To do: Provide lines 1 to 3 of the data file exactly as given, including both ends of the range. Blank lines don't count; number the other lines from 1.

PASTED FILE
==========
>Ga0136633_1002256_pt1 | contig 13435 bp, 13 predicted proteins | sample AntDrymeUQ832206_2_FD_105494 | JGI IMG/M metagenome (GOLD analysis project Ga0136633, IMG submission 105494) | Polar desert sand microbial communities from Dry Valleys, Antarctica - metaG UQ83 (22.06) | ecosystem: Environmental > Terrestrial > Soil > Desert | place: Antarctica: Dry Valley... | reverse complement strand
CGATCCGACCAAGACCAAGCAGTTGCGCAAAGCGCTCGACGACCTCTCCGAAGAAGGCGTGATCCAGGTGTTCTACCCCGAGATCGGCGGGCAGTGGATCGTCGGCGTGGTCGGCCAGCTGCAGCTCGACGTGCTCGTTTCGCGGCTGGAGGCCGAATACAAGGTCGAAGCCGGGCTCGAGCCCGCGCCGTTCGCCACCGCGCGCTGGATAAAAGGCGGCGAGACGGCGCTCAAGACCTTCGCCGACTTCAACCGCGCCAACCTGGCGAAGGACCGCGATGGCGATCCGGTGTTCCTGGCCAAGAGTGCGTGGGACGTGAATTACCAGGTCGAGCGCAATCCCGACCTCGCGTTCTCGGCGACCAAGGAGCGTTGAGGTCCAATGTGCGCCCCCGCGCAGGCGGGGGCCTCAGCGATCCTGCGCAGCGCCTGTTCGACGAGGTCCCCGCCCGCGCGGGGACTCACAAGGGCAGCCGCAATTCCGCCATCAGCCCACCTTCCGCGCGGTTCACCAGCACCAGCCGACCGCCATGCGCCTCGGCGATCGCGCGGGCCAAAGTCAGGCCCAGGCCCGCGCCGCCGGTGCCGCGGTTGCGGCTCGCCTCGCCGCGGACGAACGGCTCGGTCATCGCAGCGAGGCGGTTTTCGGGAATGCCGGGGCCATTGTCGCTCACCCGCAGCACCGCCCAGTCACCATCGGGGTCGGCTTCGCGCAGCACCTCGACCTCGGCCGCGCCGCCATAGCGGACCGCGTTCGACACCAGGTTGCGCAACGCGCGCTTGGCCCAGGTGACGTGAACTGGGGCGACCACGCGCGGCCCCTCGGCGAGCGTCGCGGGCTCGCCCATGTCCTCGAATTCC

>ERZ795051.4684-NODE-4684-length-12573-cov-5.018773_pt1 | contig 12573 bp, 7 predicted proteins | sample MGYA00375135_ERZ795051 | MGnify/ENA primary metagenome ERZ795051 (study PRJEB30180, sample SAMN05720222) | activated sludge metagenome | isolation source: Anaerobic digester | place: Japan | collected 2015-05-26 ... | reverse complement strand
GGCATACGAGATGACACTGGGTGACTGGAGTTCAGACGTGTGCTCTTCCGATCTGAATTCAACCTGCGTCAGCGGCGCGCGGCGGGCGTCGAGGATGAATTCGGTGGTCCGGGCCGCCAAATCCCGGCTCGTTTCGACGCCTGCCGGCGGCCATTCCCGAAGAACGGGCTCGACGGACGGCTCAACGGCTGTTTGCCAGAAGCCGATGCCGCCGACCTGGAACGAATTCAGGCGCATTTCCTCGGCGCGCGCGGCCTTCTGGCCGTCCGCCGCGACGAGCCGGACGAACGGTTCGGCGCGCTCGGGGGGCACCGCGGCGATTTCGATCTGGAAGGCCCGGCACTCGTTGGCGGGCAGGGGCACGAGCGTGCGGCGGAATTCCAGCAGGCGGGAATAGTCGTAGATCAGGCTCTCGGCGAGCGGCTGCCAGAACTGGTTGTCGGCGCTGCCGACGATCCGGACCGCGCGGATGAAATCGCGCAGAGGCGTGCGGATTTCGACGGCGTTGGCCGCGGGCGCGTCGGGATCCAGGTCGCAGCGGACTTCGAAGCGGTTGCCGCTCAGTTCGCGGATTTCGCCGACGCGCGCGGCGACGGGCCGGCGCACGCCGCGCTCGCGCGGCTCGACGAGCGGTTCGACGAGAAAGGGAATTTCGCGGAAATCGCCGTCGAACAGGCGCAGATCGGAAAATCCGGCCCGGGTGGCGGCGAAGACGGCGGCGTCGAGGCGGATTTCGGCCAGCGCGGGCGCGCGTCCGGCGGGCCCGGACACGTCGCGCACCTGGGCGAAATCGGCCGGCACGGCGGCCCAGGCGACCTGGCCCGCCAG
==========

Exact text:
>Ga0136633_1002256_pt1 | contig 13435 bp, 13 predicted proteins | sample AntDrymeUQ832206_2_FD_105494 | JGI IMG/M metagenome (GOLD analysis project Ga0136633, IMG submission 105494) | Polar desert sand microbial communities from Dry Valleys, Antarctica - metaG UQ83 (22.06) | ecosystem: Environmental > Terrestrial > Soil > Desert | place: Antarctica: Dry Valley... | reverse complement strand
CGATCCGACCAAGACCAAGCAGTTGCGCAAAGCGCTCGACGACCTCTCCGAAGAAGGCGTGATCCAGGTGTTCTACCCCGAGATCGGCGGGCAGTGGATCGTCGGCGTGGTCGGCCAGCTGCAGCTCGACGTGCTCGTTTCGCGGCTGGAGGCCGAATACAAGGTCGAAGCCGGGCTCGAGCCCGCGCCGTTCGCCACCGCGCGCTGGATAAAAGGCGGCGAGACGGCGCTCAAGACCTTCGCCGACTTCAACCGCGCCAACCTGGCGAAGGACCGCGATGGCGATCCGGTGTTCCTGGCCAAGAGTGCGTGGGACGTGAATTACCAGGTCGAGCGCAATCCCGACCTCGCGTTCTCGGCGACCAAGGAGCGTTGAGGTCCAATGTGCGCCCCCGCGCAGGCGGGGGCCTCAGCGATCCTGCGCAGCGCCTGTTCGACGAGGTCCCCGCCCGCGCGGGGACTCACAAGGGCAGCCGCAATTCCGCCATCAGCCCACCTTCCGCGCGGTTCACCAGCACCAGCCGACCGCCATGCGCCTCGGCGATCGCGCGGGCCAAAGTCAGGCCCAGGCCCGCGCCGCCGGTGCCGCGGTTGCGGCTCGCCTCGCCGCGGACGAACGGCTCGGTCATCGCAGCGAGGCGGTTTTCGGGAATGCCGGGGCCATTGTCGCTCACCCGCAGCACCGCCCAGTCACCATCGGGGTCGGCTTCGCGCAGCACCTCGACCTCGGCCGCGCCGCCATAGCGGACCGCGTTCGACACCAGGTTGCGCAACGCGCGCTTGGCCCAGGTGACGTGAACTGGGGCGACCACGCGCGGCCCCTCGGCGAGCGTCGCGGGCTCGCCCATGTCCTCGAATTCC

>ERZ795051.4684-NODE-4684-length-12573-cov-5.018773_pt1 | contig 12573 bp, 7 predicted proteins | sample MGYA00375135_ERZ795051 | MGnify/ENA primary metagenome ERZ795051 (study PRJEB30180, sample SAMN05720222) | activated sludge metagenome | isolation source: Anaerobic digester | place: Japan | collected 2015-05-26 ... | reverse complement strand